Consciously or not, Lépine was the most complete chronicler of life on the Seine in and around Paris from the 1860s to his death in 1892. From Charenton and Bercy to the east of the capital all the way downstream to Sèvres, Lépine's many views of the Seine provide a mini-history of Parisian patterns of work and leisure. His oeuvre divides into small pochades, often painted on small panels, and large, studio-concocted Salon paintings, often measuring as much as 110 x 170 cm. And there were many medium-sized canvases as well: witness here, for instance, this view of the Pont de Sèvres.
The Pont de Sèvres figures in some five of Lépine's paintings. Three of these show the same view of river, bridge and coteaux, with minor variations in the disposition and emphases of the given elements. Two of the compositions are on canvases measuring 38 x 55 cm; the third-the present painting-is more ambitiously scaled. The three paintings are undated, and a bracket-date of 1876-1880 has been suggested.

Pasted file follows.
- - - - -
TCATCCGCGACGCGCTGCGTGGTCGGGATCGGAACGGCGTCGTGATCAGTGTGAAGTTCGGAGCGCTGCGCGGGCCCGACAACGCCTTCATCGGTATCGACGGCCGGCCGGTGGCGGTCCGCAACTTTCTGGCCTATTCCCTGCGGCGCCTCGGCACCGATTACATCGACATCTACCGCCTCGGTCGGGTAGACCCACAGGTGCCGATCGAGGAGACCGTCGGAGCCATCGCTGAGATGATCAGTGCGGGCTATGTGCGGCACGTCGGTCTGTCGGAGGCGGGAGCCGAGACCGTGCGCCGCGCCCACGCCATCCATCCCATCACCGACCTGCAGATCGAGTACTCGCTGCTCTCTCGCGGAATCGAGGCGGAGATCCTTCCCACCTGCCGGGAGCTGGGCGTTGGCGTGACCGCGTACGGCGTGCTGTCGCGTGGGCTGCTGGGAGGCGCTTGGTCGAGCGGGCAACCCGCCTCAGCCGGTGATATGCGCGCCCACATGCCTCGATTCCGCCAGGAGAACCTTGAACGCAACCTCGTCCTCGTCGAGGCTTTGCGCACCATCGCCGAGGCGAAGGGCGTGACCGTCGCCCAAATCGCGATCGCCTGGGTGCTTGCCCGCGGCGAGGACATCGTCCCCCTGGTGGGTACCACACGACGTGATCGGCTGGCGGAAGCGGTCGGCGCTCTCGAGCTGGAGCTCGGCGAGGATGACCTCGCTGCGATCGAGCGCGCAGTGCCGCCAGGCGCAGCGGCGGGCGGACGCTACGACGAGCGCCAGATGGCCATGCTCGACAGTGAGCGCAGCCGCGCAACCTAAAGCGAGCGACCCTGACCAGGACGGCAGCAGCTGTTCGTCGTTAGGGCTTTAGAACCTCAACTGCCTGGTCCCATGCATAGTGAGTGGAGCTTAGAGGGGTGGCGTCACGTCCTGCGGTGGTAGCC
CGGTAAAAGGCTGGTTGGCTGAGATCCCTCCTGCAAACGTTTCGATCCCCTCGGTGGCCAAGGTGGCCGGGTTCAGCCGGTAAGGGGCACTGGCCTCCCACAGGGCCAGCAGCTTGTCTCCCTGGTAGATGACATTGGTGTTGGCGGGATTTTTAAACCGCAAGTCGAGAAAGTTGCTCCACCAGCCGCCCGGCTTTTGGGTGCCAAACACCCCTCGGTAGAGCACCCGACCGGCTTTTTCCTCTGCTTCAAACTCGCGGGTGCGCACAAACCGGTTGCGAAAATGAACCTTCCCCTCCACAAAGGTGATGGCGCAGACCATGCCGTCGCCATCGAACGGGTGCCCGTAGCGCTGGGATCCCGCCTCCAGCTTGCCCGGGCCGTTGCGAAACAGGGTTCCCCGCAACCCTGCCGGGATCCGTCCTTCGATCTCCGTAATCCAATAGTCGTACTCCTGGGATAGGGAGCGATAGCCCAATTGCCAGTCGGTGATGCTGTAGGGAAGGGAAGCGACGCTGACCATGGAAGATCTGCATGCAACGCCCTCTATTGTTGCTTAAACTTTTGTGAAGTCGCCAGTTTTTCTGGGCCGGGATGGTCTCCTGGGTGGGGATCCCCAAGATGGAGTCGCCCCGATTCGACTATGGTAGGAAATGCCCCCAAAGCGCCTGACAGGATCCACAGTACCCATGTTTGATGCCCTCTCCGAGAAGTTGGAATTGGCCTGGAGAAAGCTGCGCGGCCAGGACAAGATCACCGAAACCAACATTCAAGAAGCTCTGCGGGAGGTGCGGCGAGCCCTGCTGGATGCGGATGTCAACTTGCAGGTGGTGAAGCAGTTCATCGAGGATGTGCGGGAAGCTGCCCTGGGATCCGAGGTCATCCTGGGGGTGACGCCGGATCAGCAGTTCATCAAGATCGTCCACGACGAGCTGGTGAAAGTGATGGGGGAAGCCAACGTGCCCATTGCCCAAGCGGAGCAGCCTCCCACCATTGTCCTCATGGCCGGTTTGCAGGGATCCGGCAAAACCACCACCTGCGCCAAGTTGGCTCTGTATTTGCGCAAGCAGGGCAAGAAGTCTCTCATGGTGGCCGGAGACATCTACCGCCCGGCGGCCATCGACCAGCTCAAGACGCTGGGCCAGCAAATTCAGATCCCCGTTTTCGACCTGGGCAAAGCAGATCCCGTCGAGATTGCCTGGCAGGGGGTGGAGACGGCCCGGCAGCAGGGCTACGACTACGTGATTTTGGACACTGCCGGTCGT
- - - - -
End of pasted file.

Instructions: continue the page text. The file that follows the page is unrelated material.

Like many French artists of the latter half of the 19th century, Lépine was much affected by the example of Corot. And throughout his career, he maintained an essentially tonal view of landscape painting, untouched by the Impressionist vision of Monet and Sisley. (Even though he showed in the first Impressionist exhibition of 1874, he was unaffected by their revolutionary procedures). A true and noble petit maître, Lépine pursued his quiet and lyrical interpretations of nature, so admirably instanced in this view of the Seine at the Pont de Sèvres.